She still couldn't shake the previous night's dream. Visions of the home she once knew lingered in her mind as she tossed and turned. She opened her eyes and sat up, brushing her straight black tresses to the side of her dingy face. As she stood up from the dampened and flattened cardboard box she now called home, a familiar voice called out.
"Meli! Meli! I know you hear me, girl!"
Her sister rushed toward her for the first time in years. But Meli was less thrilled about the discovery. She wasn't proud of who or what she'd become and she certainly was in no shape for a visitor, even if it was family. Despite the crumpled and tattered clothing and the odor of the streets, Tunisa hugged her close.
"How did you find me anyway?"
She didn't receive an answer to the question. Her sister simply looked at her with a look she knew all too well. Something was very wrong. That's why she'd come.
"What is it, Tunisa?"
"Mom's not doing too well. She only wants to see you. That's all she's ever wanted."
Dutifully, Meli followed her sister in silence. There were a few department store shopping bags in the backseat of the new minivan. She figured her sister must have turned into a shopaholic, like so many others these days.
They eventually pulled up to a small blue two-bedroom house that sat on about an acre of unkempt land. Despite the yellowing lawn in need of some mowing, the house seemed welcoming. As they got out of the van, her sister handed her the bags.
"Go wash up and pick out what you like. They're all yours."
"Are you sure? You don't have to do me no favors, big sis."
"Just go on and get dressed girl. It's nothin'."
As Meli walked through the house she felt a sense of warmth - the furniture, the smells, the decor - everything was like the home from her dreams. Just like the home she used to know. This wasn't that place, but everything was here. She'd save the questions for later, as she really was looking forward to that shower.
The bathroom contained all of her favorite hair supplies and toiletries and the towels even contained her initials. Now things were getting strange, but she went ahead with the shower and put on a flowery, autumn-colored dress that flattered her shape. Her sister even remembered her size.
When she came out of the bathroom, Tunisa muttered something about leaving the rest of the clothing at the house for now. Thoughts of her mother ran through her mind. She felt guilty and ashamed for not keeping in touch all these years. Why was mom now requesting her?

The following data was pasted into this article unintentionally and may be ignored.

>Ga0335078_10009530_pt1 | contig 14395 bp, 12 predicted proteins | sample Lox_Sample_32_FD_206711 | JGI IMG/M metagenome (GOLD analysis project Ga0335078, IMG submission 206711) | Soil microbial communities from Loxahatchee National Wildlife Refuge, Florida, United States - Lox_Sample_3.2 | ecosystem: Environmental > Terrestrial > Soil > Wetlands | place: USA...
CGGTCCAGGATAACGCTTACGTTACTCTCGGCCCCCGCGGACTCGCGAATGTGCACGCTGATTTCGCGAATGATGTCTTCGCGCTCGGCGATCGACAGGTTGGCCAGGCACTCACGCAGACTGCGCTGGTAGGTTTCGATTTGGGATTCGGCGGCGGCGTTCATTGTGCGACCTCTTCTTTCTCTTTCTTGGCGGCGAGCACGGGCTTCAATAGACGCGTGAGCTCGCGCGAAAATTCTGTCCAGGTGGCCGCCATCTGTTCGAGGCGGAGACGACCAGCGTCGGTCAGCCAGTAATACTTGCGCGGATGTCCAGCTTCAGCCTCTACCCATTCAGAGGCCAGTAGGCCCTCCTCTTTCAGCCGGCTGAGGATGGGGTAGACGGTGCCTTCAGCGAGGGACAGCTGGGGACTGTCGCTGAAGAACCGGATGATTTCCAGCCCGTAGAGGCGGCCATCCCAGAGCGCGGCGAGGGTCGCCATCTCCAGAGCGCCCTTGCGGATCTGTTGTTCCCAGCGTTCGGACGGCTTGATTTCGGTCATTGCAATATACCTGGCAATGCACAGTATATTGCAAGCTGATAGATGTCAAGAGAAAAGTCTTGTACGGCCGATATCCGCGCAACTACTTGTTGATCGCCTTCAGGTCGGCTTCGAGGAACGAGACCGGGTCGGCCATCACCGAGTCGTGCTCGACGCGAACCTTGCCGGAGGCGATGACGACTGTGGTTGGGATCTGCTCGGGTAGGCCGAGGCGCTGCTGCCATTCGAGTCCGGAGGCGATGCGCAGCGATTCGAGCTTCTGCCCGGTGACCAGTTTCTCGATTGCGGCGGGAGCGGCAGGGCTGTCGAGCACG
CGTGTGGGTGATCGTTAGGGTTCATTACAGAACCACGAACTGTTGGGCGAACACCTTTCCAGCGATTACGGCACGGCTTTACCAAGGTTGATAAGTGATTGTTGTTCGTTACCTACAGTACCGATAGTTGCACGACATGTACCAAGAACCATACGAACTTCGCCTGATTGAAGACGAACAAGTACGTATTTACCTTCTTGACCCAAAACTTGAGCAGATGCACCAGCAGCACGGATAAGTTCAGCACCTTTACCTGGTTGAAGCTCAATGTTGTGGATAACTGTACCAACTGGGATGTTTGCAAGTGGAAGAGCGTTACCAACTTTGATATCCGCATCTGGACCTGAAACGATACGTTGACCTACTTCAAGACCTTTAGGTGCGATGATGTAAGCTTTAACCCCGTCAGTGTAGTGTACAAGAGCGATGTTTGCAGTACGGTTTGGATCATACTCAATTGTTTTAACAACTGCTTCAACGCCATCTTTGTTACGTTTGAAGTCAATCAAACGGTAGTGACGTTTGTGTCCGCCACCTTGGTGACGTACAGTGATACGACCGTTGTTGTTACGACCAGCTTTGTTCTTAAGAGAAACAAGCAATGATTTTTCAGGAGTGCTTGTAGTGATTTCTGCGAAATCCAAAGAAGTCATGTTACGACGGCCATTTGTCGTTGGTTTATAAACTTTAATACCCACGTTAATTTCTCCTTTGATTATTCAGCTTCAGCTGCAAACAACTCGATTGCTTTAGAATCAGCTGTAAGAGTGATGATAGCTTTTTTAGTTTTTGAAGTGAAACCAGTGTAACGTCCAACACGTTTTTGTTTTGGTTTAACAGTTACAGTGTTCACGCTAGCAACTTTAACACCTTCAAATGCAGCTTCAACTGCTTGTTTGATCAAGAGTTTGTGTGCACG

She desperately wanted answers, but didn't know what to say. Was it even appropriate to question things? So much time had passed, she just didn't feel right having any kind of conversation outside of small talk.
Both her mom and Tunisa had tried to help when she lost her job and her home, but she was too embarrassed to accept help. She didn't want to be a burden or a charity case. Her skills were no longer useful. Computers had taken over everything she knew how to do, so she'd have to start over. Even fast food venues turned her down. They preferred the younger generation and she was far from that. She wasn't old, but she wasn't young either. After leaving behind everything and everyone she knew and loved, she had been too ashamed to keep in touch. How could she explain things?
They pulled up to her sister's home just down the road. Inside her mother was lying on a hospital-like bed flicking channels. She knew it. Her mother was ill and now she felt even worse for not staying in touch. She instantly went to her mother's bedside, but not before noticing the huge grin spreading across the woman's aging face. As they embraced, she said a prayer for her mother and apologized for not being around more.
Suddenly, she felt a chill and saw a flash of light. Her mother shouted something incoherent and began dancing around the room. Her sister looked on in astonishment. Apparently her mother hadn't moved her legs or spoken in years. The doctors never could make a diagnosis.
She now seemed to be cured.
All Tunisa could utter was "Thank you. That van and house you just came from are yours. I saved your furniture and had it built so you could be close to mom until she...but um, that might be a while now." The tears then flowed from her eyes.
It's never too late to keep in touch with your family. You never know how much you mean in someone's life.
*I originally published this via Yahoo Contributor Network
Penning Your World;